On Monday June 28, 2010, 12:16 am EDT
IN a recent Consumer Reports survey about everyday annoyances, with 10 being “annoys you tremendously,” respondents rated the failure to get a human being on a customer service line an 8.6, second only to hidden fees (8.9) and more irritating than spam e-mail (7.5) and inaccurate meteorologists (4.3), which was at the bottom of the list.
A new company, LucyPhone, is offering a solution: when put on hold, users can hang up, and are then called back when a customer service representative finally picks up. On the free service’s Web site, LucyPhone.com, users type in a customer service number (or click on one of many stored on the site), as well as their own. The company also has submitted a free iPhone application to Apple, which it expects to be approved soon.
Founded by Mike Oristian, 36, and his brother Tom, 30, who live in Richmond, Va., LucyPhone has been available since March and been lauded on blogs like Lifehacker and The Consumerist. But LucyPhone still needs to raise its profile, and for that the high-tech, automated start-up is taking a high-tech, automated approach.
It has set up a real-time search of messages sent by Twitter users for phrases like “on hold with,” which are apt to be complaints about customer service. Through its own Twitter account, LucyPhone automatically signs up to follow those users, who, when they notice new followers, often click on their profiles out of curiosity.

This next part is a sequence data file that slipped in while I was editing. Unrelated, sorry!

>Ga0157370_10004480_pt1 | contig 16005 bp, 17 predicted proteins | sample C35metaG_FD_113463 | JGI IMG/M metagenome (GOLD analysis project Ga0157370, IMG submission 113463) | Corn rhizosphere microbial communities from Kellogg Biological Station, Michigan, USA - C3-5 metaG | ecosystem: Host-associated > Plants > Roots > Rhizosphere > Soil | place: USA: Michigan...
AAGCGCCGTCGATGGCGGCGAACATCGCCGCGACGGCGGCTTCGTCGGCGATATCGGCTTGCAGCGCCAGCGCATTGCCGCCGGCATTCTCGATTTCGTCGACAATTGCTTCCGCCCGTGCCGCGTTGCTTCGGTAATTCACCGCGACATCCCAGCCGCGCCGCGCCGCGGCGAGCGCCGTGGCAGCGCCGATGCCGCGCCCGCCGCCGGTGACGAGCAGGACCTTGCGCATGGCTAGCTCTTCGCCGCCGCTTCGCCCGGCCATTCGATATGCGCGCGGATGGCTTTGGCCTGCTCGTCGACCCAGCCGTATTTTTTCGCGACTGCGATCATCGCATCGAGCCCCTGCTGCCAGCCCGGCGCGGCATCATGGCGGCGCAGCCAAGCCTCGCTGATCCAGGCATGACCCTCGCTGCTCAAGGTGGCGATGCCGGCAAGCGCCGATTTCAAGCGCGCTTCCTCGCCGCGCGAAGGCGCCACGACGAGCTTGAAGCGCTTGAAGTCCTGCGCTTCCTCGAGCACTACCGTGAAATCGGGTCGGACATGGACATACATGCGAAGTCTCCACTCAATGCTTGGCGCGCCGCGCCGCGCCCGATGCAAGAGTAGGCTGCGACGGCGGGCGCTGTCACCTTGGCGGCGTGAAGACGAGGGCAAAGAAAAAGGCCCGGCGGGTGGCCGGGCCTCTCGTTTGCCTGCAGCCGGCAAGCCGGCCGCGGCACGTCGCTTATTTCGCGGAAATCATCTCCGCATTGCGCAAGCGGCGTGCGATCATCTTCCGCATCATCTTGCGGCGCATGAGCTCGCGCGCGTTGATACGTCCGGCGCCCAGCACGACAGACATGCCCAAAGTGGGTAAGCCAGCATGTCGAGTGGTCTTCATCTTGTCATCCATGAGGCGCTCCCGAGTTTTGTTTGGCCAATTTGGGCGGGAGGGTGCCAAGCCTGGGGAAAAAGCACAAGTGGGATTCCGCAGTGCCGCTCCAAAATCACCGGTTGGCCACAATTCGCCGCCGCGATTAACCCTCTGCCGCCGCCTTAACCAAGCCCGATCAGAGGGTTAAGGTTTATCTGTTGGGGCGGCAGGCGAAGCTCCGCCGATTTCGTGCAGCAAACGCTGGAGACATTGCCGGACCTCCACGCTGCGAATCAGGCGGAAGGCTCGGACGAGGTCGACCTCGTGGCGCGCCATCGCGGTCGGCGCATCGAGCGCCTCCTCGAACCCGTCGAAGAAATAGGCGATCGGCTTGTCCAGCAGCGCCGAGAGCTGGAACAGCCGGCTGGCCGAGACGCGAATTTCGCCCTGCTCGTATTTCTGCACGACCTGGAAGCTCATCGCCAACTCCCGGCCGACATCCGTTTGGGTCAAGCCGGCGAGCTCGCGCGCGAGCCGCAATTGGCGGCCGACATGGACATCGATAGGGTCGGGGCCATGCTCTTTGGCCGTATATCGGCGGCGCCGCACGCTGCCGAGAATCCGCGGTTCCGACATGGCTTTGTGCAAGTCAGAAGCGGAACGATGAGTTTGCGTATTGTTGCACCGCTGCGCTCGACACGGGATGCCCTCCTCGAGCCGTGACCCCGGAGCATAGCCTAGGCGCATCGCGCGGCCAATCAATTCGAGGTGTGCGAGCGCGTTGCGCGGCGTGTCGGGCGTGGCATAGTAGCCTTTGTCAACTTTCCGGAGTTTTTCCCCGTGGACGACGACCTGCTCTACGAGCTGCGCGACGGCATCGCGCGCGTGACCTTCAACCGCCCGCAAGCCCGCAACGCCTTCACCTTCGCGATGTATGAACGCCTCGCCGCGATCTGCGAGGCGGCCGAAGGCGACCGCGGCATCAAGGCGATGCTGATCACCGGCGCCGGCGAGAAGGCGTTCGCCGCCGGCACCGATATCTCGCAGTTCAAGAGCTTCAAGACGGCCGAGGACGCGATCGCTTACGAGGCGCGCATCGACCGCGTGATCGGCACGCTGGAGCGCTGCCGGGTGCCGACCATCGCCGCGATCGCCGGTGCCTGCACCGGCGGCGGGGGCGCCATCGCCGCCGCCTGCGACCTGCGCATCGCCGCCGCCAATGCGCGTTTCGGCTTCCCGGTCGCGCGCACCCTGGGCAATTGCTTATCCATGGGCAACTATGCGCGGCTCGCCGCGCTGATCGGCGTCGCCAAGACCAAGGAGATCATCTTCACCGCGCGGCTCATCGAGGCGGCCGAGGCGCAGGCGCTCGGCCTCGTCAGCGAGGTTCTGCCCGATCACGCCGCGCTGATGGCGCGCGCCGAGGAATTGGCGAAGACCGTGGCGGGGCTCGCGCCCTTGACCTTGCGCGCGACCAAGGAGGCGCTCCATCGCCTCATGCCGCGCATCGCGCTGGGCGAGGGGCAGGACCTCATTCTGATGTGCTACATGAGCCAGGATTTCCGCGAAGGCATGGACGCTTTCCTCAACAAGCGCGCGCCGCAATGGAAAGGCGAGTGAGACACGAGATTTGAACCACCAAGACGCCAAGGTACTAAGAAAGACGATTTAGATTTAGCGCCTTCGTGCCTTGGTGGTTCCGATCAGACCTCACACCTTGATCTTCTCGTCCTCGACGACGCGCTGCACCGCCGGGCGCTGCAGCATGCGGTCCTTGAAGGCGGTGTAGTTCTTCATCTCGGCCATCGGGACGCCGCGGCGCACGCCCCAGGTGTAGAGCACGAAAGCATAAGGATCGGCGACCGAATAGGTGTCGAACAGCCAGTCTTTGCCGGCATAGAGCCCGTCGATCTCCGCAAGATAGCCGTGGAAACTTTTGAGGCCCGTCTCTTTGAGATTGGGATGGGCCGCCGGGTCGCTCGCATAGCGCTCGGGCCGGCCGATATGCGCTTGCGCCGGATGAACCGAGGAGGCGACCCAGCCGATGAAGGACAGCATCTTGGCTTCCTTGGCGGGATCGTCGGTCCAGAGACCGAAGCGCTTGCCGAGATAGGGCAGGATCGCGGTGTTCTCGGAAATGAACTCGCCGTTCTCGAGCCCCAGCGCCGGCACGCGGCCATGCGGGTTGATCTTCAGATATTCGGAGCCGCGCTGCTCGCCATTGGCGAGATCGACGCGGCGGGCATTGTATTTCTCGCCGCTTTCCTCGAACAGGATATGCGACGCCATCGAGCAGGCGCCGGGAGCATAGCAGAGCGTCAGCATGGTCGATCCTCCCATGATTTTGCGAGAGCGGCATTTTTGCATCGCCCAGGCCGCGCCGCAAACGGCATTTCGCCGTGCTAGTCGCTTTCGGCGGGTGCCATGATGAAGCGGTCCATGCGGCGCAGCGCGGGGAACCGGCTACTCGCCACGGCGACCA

On March 14, for instance, Dave Cirilli sent out a Twitter message that read, “Aaaaand that would be THREE HOURS on hold with 1-800-JETBLUE! Okay, @JetBlue, you beat me! You wore me down! I give. Goodnight.”
After later noticing that he was being followed by LucyPhone, Mr. Cirilli, who lives in New York, tried the service. (Then it came full circle: Mr. Cirilli, who it turns out is a partner at Giant Noise, a public relations agency with offices in New York and Austin, approached LucyPhone and was hired to promote the service.)
On LucyPhone.com, meanwhile, under the heading “Angst abounds on Twitter,” a stream of recent Twitter messages appears from frustrated customers. On June 25, for example, there was a message from Twitter user Meadloaf, who was “on hold with the IRS for 28 minutes, when they answered I got so excited that I fumbled the phone and hung up. Start over.”......rest of story